After my tow test, we had another snowstorm that gave me the chance to test the Tundra’s traction on snow. I miss Toyota’s center differential lock button in both the 4Runner and Tacoma. This feature allows the use of 4WD with a Torsen limited-slip center differential on high-traction surfaces without causing driveline binding. We drove through sections of high-traction pavement interspersed with snow and ice, causing me to leave the truck in 2WD. Had conditions been worse, I would have engaged 4WD.

Tundra TRD Pro Fuel Economy

One thing to keep in mind when looking for a truck that will be used both for work and play is the fuel mileage, and the Tundra performed poorly when compared to its peers. I observed 13.6 mpg during my week with the Tundra per the computer readout. The Tundra’s EPA estimates are 13/17/14 mpg city/highway/combined, versus the Chevrolet Silverado 1500 Trail Boss that’s EPA rated at 16/22/19 mpg and the Ram 1500 Rebel is rated at 19/21/24 mpg. To alleviate range anxiety, the Tundra does come with a 38-gallon fuel tank that provided nearly 500 miles of range at the mpg I experienced during my test.

Who Is the Tundra TRD Pro For?

After my week with the Tundra, I was getting a feel for who really benefits the most from this truck, and it’s hard-working outdoorsmen. I found the TRD Pro to be a truck that slots in between the high-speed, desert-running Ford F-150 Raptor and a normal everyday truck. It’s not a rock crawler or off-road workhorse like the Jeep Gladiator and Ram 2500 Power Wagon; it’s most at home where the large shocks shine, on high-speed forest, fire and gravel roads. It has old-school simplicity, which reinforces it’s tough and reliable name, but it doesn’t feel outdated.

Consumer reviews

Rating breakdown (out of 5):
  • Comfort 4.8
  • Interior design 4.6
  • Performance 4.7
  • Value for the money 4.6
  • Exterior styling 4.8
  • Reliability 4.9

Most recent consumer reviews

4.7

The Right Truck for The Right Owner!

I have owned smaller SUV's and Trucks for over 30 years now. I have also wanted to own a full size pickup truck for most of my time as a driver. After driving everything out there, Fords, Chevy's, some Dodges (RAM's), and some other larger SUV's, I came to the decision last May to purchase a Toyota Tundra. This was greatly influenced by my time owning two Tacoma's beginning in 1999. They both were very durable, handled well, and had decent power. The Tundra has the SR5 package, w/ TRD Off-Road, the larger 39 gallon gas tank, and TRD dual exhaust, out of the box. I have since upgraded the suspension to an Eibach lift kit (just 2", very conservative), and added the TRD rear anti-sway bar. I will say this up front; there are better riding trucks; my son has a 2020 RAM, and it has an almost car like ride. There are better trucks for heavy hauling and towing... this is well know, because the Tundra comes in one flavor, 1/4 ton; and its a lighter quarter ton than many. With all of this said, you would think that I would not have given such a high rating, however here is the punch-line. The Tundra is its own unique vehicle. It has what I would call a sportier ride, although the rear anti-sway bar is a must. Once you add the sway bar, the Tundra handles very well, and behaves like a smaller truck... the Tacoma's come to mind. Power is very good, however the factory normal setting requires a little more "hoof" to get it to show its capabilities. If you put it in Tow / Haul mode, watch out... she gets up and goes! Many reviewers have complained about power, and having driven the other trucks, I can say that the Tundra is right in the thick of it. Many reviewers have also complained about the interior. There is where I completely do not get it. If you want "Kid Toy", or more aggressive styling, I suppose you could make a case, but I find the interior to be very well balanced, with easy to understand ergonomics. I like the interior a lot, and would not trade it for the other designs, that [to me] look a little gosh. The one thing that cannot be denied, is that fuel economy and Tundra do not go in the same sentence. When I am getting 17 or 18 MPG, I am pretty happy... when she gets 15ish, not so much. This is the main reason the the four star "Value" rating! If the mileage was better. five stars all day long! The Tundra now has almost 9,000 miles on her. I really enjoy driving this truck, and the overall ownership experience has been quite good. Bottom Line: If you do not need to regularly haul over 2,000 lbs, or tow more than 10,000 lbs, if you want an easy to use, and well balanced interior, and you might just like to have a sportier truck that can still do all of the normal "truck stuff", the a Tundra just might be your truck. Buy yourself a Tundra, add the TRD dual exhaust, and rear anti-sway bar, and have a lot of fun!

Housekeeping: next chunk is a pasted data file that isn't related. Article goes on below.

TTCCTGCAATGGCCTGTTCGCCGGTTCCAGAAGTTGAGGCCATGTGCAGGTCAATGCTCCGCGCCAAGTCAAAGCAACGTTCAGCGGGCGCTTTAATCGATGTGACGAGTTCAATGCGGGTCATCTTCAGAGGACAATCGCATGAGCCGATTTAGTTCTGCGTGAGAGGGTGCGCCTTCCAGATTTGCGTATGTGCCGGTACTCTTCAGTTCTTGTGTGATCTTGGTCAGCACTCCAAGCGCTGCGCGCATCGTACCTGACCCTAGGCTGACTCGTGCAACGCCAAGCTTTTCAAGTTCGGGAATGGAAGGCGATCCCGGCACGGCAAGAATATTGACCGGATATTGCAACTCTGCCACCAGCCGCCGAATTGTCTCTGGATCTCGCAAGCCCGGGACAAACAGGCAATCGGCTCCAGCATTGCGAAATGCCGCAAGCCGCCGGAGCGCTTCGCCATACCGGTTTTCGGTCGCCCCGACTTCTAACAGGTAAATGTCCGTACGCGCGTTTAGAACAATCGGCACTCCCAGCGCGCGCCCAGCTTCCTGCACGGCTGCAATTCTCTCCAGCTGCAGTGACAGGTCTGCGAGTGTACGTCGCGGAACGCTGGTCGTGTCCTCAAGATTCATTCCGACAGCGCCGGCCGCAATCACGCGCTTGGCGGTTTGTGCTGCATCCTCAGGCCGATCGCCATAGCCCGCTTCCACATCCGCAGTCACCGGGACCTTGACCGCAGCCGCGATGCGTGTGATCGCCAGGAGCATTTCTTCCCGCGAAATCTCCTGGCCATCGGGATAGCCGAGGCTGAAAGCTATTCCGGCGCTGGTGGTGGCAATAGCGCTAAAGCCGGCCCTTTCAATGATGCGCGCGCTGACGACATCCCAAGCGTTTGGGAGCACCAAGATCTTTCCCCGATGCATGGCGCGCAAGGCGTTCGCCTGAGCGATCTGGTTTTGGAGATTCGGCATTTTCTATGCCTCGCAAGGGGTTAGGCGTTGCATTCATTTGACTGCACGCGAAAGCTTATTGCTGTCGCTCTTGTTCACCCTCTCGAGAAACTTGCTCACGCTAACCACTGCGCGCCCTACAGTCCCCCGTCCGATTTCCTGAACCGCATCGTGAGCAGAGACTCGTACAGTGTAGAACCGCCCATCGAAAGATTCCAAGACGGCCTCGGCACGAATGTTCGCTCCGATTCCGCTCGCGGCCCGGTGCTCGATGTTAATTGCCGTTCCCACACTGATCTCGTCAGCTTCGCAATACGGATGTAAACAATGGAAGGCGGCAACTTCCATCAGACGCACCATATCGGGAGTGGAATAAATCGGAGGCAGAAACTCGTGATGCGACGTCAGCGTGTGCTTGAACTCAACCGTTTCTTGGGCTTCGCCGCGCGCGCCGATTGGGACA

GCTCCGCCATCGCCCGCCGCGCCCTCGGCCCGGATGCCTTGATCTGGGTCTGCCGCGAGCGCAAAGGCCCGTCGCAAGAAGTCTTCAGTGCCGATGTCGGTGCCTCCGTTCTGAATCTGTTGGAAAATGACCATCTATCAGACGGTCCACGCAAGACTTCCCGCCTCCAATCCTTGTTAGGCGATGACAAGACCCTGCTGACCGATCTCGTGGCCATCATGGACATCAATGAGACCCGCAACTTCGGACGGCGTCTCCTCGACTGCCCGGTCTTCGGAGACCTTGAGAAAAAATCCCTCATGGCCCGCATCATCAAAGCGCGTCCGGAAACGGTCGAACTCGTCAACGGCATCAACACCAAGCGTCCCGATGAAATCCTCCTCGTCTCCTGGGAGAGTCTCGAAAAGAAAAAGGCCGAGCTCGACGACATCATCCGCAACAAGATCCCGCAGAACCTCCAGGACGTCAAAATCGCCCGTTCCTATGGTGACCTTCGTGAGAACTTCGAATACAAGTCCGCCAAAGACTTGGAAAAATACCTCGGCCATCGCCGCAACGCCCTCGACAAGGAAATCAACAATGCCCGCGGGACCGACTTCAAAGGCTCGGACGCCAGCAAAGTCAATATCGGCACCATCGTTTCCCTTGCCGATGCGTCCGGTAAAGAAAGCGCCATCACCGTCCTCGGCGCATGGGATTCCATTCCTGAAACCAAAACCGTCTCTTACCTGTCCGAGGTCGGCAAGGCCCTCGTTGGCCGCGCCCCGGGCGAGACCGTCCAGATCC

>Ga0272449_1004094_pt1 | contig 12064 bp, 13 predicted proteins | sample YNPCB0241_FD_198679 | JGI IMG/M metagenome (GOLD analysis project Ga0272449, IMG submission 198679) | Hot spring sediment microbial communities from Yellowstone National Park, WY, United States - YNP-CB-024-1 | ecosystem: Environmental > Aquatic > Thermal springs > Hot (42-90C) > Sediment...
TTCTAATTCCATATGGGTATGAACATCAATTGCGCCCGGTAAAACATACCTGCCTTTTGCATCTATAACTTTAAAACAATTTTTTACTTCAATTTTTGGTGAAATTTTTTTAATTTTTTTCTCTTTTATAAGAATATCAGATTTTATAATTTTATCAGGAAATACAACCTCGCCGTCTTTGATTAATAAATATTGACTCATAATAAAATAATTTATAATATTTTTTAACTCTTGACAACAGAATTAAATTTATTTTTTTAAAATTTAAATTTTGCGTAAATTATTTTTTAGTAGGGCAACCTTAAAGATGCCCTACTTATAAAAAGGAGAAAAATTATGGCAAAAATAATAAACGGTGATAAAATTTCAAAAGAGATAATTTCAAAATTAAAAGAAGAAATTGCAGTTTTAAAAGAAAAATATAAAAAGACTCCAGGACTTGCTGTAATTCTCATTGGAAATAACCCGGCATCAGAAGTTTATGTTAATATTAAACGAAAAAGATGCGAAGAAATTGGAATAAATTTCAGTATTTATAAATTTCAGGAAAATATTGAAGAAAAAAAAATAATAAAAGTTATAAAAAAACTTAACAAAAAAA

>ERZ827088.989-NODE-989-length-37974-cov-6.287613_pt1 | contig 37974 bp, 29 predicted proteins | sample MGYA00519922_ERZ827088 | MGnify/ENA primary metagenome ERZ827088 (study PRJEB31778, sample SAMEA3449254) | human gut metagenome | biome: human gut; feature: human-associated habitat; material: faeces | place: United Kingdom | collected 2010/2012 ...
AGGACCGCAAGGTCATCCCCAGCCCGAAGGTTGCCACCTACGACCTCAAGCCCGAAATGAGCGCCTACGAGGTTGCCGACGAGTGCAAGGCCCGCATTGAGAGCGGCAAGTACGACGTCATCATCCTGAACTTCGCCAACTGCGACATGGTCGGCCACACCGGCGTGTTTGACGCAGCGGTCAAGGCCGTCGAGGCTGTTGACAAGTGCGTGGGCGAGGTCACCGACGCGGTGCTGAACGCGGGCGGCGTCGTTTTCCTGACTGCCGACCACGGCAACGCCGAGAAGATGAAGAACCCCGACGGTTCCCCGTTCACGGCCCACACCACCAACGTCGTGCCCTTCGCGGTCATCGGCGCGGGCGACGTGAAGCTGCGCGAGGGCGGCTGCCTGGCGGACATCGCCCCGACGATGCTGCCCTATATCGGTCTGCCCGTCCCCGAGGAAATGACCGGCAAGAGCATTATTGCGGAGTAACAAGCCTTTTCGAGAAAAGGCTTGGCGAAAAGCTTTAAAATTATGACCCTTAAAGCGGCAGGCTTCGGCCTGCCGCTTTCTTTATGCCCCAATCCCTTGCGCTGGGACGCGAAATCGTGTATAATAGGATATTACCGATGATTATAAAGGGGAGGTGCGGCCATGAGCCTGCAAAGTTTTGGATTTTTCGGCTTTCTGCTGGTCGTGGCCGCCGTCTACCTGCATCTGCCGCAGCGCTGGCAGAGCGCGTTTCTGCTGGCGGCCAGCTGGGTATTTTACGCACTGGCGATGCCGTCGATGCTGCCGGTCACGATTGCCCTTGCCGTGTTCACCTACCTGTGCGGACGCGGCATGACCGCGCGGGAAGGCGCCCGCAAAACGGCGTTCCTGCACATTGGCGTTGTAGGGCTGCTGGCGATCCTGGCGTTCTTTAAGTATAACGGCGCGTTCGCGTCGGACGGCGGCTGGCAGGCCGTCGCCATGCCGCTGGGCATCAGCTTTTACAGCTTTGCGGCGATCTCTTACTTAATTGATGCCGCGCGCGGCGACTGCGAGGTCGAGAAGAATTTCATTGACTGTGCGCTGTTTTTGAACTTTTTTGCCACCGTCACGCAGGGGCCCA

5.0

GMC sux

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4.0

ok so far need new head lights

low beam only shines out to 35 yards then it gets dark you cant see anybody walking along side the road further than that accident looking for a place to happen

See all 66 consumer reviews

Warranty

New car and Certified Pre-Owned programs by Toyota
Certified Pre-Owned program benefits
Maximum age/mileage
7 years/less than 85,000 miles
Basic warranty terms
12 months/12, 000 miles
Powertrain
7 years/100,000 miles
Dealer certification required
160- or 174-point inspections
Roadside assistance
Yes
View all cpo program details

Have questions about warranties or CPO programs?